Cut the Cable Plain Money ideas

DTVPal DVR helps you “cut the cable”

It can boost your personal finances a lot to “cut the cable” — that is, to eliminate your cable or satellite plan’s monthly fees. Remember, they’re a fixed cost and they occur every month whether you watch much TV or not. My book explains why cutting fixed costs is a great way to improve your budget.

But is there anything to watch if you don’t have cable? In most of the U.S. there’s quite a bit. In fact, you’ll find that cable subscribers often spend much of their time watching content that’s available over the air. It takes some work, but you may get excellent results with a rooftop antenna.

The final piece of the puzzle is a DVR, or digital video recorder, to record things for later viewing. I can now recommend the DTVPal DVR for this purpose. It has been out for a year now and most of the bugs are worked out.

Here’s how it works: Just hook up the DTVPal DVR to your antenna lead-in, and then to your TV. A simple setup routine finds channels and then you’re in business. Here’s my more detailed review of the DTVPal DVR.

You can save hundreds of dollars every year by “cutting the cable” and switching to antenna TV. And with Redbox or Netflix, you can easily get all the movies you’d like to replace cable movie channels.

Finally, what if you end up watching less TV because there’s less available? For most people that would be a good thing. Go outside and play, spend more time with others, or volunteer to do something good. It all starts with “cutting the cable.”

Cut the Cable Plain Money ideas

DTVPal DVR: lots of jollies per dollar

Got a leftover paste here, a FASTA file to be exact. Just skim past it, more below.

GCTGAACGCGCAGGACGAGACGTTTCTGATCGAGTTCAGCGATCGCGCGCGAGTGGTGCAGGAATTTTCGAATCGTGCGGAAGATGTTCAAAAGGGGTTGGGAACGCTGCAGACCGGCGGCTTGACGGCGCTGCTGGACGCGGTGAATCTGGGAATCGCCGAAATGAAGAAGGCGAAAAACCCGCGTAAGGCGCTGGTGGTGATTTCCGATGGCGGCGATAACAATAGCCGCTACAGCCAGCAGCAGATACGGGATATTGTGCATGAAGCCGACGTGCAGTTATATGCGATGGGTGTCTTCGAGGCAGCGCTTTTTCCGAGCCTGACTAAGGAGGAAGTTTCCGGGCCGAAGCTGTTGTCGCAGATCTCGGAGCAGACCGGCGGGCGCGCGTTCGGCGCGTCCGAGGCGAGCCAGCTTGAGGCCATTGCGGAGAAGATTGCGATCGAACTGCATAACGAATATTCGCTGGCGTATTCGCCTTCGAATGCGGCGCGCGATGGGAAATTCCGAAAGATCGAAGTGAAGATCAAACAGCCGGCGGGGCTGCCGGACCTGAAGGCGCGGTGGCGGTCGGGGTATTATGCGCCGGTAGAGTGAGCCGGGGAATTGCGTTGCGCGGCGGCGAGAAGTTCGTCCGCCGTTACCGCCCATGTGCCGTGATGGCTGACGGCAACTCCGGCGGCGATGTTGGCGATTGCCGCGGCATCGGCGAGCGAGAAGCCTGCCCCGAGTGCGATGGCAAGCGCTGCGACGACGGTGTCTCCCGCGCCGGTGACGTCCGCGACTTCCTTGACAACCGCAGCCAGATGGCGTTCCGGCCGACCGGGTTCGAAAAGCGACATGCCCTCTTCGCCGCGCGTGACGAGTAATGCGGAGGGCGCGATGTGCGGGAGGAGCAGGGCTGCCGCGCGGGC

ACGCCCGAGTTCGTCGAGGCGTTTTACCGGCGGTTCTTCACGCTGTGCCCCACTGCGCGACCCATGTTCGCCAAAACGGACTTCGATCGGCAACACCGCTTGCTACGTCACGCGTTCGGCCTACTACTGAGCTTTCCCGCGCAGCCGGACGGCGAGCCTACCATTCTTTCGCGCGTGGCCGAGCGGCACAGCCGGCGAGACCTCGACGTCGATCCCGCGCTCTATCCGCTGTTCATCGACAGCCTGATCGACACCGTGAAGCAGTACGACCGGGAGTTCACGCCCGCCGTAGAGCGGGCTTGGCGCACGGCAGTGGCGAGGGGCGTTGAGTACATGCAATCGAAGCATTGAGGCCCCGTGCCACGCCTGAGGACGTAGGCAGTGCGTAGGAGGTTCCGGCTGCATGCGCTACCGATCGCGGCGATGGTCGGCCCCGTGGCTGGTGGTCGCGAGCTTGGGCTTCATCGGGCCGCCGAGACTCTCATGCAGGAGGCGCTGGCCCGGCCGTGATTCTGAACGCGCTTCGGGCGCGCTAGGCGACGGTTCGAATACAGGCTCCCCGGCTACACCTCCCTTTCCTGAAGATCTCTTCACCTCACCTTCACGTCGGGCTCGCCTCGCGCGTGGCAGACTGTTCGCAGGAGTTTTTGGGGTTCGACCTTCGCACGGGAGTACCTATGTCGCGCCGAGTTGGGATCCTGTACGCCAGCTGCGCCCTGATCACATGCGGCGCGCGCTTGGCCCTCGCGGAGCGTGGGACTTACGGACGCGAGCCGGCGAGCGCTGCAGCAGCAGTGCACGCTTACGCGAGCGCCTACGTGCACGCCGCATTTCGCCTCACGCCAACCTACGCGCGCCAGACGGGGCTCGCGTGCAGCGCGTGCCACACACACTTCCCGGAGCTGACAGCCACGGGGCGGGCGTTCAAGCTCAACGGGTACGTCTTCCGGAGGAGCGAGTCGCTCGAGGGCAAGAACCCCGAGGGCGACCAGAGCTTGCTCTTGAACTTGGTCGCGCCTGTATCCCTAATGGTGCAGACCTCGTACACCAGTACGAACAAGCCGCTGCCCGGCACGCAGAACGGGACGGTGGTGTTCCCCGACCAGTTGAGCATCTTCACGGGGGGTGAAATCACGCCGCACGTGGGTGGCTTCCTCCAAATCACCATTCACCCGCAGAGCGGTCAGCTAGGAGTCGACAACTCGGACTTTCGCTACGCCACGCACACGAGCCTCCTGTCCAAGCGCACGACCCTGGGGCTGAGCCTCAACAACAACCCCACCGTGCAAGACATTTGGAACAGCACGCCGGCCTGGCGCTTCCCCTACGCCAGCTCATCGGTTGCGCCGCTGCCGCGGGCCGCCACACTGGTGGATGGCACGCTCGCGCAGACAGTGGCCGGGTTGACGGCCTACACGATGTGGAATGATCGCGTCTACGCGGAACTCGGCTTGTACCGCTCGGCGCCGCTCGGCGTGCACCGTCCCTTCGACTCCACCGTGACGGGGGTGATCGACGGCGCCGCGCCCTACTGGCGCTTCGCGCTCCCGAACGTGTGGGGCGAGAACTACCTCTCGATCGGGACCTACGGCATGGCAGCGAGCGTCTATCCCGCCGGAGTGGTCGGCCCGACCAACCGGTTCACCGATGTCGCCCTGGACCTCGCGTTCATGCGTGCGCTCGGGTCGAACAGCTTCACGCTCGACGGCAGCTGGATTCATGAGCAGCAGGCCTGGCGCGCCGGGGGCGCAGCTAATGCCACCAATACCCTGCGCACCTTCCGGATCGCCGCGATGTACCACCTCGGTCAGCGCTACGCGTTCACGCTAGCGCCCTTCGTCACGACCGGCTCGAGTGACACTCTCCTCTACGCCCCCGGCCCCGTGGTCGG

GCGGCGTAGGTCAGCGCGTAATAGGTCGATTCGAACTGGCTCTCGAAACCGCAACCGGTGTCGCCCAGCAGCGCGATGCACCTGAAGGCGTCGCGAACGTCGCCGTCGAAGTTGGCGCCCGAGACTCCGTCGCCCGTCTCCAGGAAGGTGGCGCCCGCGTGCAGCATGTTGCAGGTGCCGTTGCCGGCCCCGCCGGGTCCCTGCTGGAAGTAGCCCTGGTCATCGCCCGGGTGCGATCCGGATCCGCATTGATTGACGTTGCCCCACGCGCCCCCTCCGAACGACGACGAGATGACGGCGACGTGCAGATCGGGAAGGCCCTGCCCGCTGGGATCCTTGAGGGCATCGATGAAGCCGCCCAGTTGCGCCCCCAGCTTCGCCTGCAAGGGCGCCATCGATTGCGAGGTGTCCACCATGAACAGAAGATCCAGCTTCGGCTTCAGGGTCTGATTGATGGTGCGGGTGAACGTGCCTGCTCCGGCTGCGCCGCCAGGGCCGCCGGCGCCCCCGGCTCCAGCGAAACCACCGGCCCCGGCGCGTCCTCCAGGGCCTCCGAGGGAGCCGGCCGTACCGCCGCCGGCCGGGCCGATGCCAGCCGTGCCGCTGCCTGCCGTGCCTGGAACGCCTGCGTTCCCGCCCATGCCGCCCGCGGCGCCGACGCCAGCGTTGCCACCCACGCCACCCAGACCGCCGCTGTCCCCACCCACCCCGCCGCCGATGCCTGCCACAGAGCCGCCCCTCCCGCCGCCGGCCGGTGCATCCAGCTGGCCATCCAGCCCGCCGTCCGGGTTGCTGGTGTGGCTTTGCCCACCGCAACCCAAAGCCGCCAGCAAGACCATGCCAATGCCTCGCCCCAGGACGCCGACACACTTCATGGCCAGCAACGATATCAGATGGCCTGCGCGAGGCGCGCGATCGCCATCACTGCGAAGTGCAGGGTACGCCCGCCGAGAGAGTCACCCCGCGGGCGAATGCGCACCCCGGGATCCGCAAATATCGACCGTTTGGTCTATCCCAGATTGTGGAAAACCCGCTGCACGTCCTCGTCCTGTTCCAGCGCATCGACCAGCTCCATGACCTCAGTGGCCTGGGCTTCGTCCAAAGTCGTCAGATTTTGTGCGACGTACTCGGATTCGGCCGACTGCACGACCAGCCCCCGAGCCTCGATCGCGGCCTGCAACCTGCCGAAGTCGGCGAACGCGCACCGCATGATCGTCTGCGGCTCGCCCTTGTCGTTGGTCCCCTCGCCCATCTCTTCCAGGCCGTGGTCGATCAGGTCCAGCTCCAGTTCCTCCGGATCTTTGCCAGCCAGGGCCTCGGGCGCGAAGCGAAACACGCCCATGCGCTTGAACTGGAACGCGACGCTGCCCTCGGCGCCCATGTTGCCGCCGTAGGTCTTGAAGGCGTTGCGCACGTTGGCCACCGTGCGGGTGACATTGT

Although recording TV for later viewing has been around a long time now, digital technology has made it truly outstanding:

  • Unlike old VCR or DVD-based recordings, newer digital recorders play back in quality equal to the original broadcast.
  • You don’t have to worry about changing tapes or disks.
  • The digital TV transition has resulted in some good movie content being available on subchannels.

For some time, to get these benefits you had to come up with the dollars for a TiVo — an excellent solution, but somewhat expensive. There is now a much less expensive solution I can recommend: the DTVPal DVR (catchy name, huh?)

When you connect a DTVPal DVR to an external antenna and your TV, after a short setup routine you’re in business. You can browse content and choose what to record. Your recordings are stored in a list (by folders if you’d like).

Here are some of the things I’ve been doing with my DVR:

  • Recording and viewing classic movies, such as “The Magnificent Seven” from MyNetwork TV
  • Recording and viewing newer fare, such as “The Polar Express” from ABC
  • Catching football games at my convenience

A little more on this last point: On Sunday afternoon I like to ride bikes with my son — but NFL games start at 1 p.m. I start them recording on the DVR, go ride the bike, and then catch the game in the second half. But by starting at the beginning of the recording and fast-forwarding through commercials in the first half, I can catch up with the fourth quarter live. It works great with that DVR’s 30-second skip feature, going from play to play.

Finally, the warnings:

  • This DVR is not as smooth as a TiVo, even though it’s way better than your old VCR. If you have the money or lack patience, TiVo is a better bet.
  • This DVR records over-the-air content only, and not cable.
  • This DVR was released buggy, but gets automatic updates over the Internet. The currently updated version is fairly smooth, in my experience.

For the current $299 price, though, this DVR delivers a lot of jollies per dollar. And there’s a great discussion group over at AVSForum to help you work through the bugs. (The first post in that thread is super.)